The House on Wednesday gave final congressional approval to legislation that links student loan interest rates to the financial markets. The bill would offer lower rates for most students now but higher rates down the line if the economy improves as expected.
For the moment, the focus was on the class of students signing loans for classes this fall.
"Going forward, the whims of Washington politicians won't dictate student loan interest rates, meaning more certainty and more opportunities for students to take advantage of lower rates," House Speaker John Boehner said.
The measure passed 392-31.
Undergraduates this fall would borrow at a 3.9 percent interest rate for subsidized and unsubsidized Stafford loans. Graduate students would have access to loans at 5.4 percent, and parents would borrow at 6.4 percent. The rates would be locked in for that year's loan, but each year's loan could be more expensive than the last. Rates would rise as the economy picks up and it becomes more expensive for the government to borrow money.
But for now, interest payments for tuition, housing and books would be less expensive under the House-passed bill.
"Changing the status quo is never easy, and returning student loan interest rates to the market is a longstanding goal Republicans have been working toward for years," said Rep. John Kline, the Republican chairman of the House Committee on Education and the Workforce. "I applaud my colleagues on the other side of the aisle for finally recognizing this long-term, market-based proposal for what it is: a win for students and taxpayers."
The House earlier this year passed legislation that is similar to what the Senate later passed. Both versions link interest rates to 10-year Treasury notes and remove Congress' annual role in determining rates.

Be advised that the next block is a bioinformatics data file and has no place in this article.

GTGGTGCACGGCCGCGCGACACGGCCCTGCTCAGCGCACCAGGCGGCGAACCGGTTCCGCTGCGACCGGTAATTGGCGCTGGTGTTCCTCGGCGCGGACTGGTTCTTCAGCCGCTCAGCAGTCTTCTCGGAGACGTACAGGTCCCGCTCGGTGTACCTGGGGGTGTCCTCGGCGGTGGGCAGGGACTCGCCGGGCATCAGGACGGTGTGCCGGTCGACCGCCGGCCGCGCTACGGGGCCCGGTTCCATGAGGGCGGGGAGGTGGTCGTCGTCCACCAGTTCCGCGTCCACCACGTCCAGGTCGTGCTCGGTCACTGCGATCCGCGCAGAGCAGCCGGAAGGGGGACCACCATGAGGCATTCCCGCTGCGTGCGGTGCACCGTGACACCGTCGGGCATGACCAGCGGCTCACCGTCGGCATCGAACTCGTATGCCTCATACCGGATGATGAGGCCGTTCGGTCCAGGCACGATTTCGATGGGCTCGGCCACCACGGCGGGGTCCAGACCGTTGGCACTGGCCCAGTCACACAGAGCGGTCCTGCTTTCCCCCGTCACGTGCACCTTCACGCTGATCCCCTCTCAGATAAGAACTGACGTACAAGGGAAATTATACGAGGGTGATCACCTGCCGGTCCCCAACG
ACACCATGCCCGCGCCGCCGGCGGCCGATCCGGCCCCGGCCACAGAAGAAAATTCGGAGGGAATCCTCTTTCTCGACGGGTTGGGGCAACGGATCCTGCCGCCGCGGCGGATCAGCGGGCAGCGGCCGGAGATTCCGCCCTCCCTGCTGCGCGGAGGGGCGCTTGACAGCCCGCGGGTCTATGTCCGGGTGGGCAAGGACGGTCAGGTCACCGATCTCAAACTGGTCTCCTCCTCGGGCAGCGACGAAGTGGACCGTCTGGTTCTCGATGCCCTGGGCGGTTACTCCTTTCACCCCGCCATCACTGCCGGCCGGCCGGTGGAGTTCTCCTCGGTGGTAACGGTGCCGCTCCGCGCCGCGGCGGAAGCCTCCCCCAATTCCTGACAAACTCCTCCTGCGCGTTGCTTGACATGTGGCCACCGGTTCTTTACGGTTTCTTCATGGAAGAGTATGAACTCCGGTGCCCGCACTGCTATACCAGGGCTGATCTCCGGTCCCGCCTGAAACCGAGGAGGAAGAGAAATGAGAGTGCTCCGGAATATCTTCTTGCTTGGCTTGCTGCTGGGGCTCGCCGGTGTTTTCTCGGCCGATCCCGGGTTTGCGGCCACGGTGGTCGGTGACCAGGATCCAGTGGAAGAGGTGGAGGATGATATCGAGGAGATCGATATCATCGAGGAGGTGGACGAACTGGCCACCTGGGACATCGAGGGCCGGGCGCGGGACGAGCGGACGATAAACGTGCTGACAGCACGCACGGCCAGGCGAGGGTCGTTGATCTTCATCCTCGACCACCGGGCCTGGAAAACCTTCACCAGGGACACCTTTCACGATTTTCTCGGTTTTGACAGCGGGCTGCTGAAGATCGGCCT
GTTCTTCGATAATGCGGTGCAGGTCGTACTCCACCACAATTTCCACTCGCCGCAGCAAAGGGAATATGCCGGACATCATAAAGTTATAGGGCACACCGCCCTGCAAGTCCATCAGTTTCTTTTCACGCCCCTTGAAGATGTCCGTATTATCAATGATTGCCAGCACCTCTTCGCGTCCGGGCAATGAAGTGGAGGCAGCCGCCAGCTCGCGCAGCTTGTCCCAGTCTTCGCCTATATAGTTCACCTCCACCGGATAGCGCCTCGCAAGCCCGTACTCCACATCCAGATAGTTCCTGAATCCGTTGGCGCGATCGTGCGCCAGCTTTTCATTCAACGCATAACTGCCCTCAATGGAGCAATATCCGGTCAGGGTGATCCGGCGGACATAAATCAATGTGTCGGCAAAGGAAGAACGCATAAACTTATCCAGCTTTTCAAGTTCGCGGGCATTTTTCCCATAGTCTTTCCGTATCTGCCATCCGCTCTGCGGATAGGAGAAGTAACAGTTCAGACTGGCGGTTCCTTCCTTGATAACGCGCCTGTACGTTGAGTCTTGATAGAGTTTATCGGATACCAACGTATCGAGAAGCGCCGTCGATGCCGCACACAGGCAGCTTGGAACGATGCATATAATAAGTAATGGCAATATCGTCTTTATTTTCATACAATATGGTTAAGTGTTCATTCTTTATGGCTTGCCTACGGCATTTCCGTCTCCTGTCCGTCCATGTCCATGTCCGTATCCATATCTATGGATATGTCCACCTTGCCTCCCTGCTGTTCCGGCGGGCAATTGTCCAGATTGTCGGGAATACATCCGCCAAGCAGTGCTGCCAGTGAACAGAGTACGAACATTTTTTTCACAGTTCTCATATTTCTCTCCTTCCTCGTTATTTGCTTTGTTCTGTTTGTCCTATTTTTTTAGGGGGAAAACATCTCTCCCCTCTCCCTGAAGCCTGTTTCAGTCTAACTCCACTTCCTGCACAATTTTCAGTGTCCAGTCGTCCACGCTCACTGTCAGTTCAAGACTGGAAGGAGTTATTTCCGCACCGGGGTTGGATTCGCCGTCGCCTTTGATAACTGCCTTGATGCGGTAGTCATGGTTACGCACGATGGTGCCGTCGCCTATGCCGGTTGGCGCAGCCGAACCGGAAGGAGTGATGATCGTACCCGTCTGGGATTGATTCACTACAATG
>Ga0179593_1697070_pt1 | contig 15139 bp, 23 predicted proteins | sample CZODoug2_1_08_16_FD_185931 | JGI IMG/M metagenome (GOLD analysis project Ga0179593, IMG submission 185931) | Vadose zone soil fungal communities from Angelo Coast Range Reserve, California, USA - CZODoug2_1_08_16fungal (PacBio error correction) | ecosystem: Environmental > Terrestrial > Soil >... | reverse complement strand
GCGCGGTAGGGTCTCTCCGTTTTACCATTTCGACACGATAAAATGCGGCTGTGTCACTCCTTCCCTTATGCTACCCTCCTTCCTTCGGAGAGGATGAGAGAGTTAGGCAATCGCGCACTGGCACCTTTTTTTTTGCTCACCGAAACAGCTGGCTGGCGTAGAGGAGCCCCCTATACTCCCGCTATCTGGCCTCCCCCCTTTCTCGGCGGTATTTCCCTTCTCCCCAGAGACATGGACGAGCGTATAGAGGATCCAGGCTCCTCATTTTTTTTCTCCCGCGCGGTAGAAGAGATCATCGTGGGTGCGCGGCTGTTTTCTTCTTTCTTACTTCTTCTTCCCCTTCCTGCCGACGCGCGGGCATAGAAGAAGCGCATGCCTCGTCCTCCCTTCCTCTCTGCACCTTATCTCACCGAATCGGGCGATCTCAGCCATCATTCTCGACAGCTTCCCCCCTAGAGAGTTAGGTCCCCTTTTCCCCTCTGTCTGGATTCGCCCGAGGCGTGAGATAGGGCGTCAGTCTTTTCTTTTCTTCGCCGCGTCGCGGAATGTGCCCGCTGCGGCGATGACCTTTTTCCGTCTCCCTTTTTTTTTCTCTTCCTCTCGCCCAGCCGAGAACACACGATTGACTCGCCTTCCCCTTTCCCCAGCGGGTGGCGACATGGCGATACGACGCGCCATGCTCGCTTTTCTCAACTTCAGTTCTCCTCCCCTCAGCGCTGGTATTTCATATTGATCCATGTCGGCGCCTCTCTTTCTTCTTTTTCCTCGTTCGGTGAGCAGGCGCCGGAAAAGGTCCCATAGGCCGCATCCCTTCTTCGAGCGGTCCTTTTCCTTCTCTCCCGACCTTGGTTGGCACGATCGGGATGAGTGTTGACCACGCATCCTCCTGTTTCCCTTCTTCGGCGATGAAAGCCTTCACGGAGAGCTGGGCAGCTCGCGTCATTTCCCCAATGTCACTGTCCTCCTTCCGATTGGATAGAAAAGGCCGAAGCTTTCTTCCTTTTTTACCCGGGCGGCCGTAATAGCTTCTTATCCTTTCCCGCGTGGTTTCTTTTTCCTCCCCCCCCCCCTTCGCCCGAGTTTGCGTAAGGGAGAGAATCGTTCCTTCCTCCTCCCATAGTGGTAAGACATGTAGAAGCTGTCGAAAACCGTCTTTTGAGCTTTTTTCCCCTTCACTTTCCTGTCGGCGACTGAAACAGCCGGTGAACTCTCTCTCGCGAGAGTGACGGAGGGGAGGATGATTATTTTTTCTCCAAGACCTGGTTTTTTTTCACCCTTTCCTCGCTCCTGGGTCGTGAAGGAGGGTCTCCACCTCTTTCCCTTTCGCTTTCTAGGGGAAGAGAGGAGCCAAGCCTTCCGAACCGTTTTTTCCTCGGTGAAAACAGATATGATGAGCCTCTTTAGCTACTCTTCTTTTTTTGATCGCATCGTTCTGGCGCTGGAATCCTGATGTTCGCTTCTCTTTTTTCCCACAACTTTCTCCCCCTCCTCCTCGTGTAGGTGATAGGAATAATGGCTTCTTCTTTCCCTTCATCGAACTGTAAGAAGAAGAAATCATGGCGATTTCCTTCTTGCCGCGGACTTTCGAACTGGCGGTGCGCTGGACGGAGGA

"Campaign promises and political posturing should not play a role in the setting of student loan interest rates," said Rep. Virginia Foxx, R-N.C. "Borrowers deserve better."
Negotiators of the Senate compromise were mindful of the House-passed version, as well as the White House preference to shift responsibility for interest rates to the financial markets. The resulting bipartisan bill passed the Senate 81-18.
With changes made in the Senate - most notably a cap on how interest rates could climb and locking in interest rates for the life of each year's loan - Democrats dropped their objections and joined Republicans in backing the bill.
Interest rates would not top 8.25 percent for undergraduates. Graduate students would not pay rates higher than 9.5 percent, and parents' rates would top out at 10.5 percent. Using Congressional Budget Office estimates, rates would not reach those limits in the next 10 years.
Rates on new subsidized Stafford loans doubled to 6.8 percent July 1 because Congress could not agree on a way to keep them at 3.4 percent. Without congressional action, rates would have stayed at 6.8 percent - a reality most lawmakers called unacceptable.
The compromise that came together during the last month would be a good deal for all students through the 2015 academic year. After that, interest rates are expected to climb above where they were when students left campus in the spring, if congressional estimates prove correct.
The White House and its allies said the new loan structure would offer lower rates to 11 million borrowers right away and save the average undergraduate $1,500 in interest charges.
In all, some 18 million loans will be covered by the legislation, totaling about $106 billion this fall.
Lawmakers were already talking about changing the deal when they take up a rewrite of the Higher Education Act this fall. As a condition of his support, the chairman of the Senate Health, Education, Labor and Pensions Committee, Sen. Tom Harkin, D-Iowa, won a Government Accountability Office report on the costs of colleges. That document was expected to guide an overhaul of the deal just negotiated.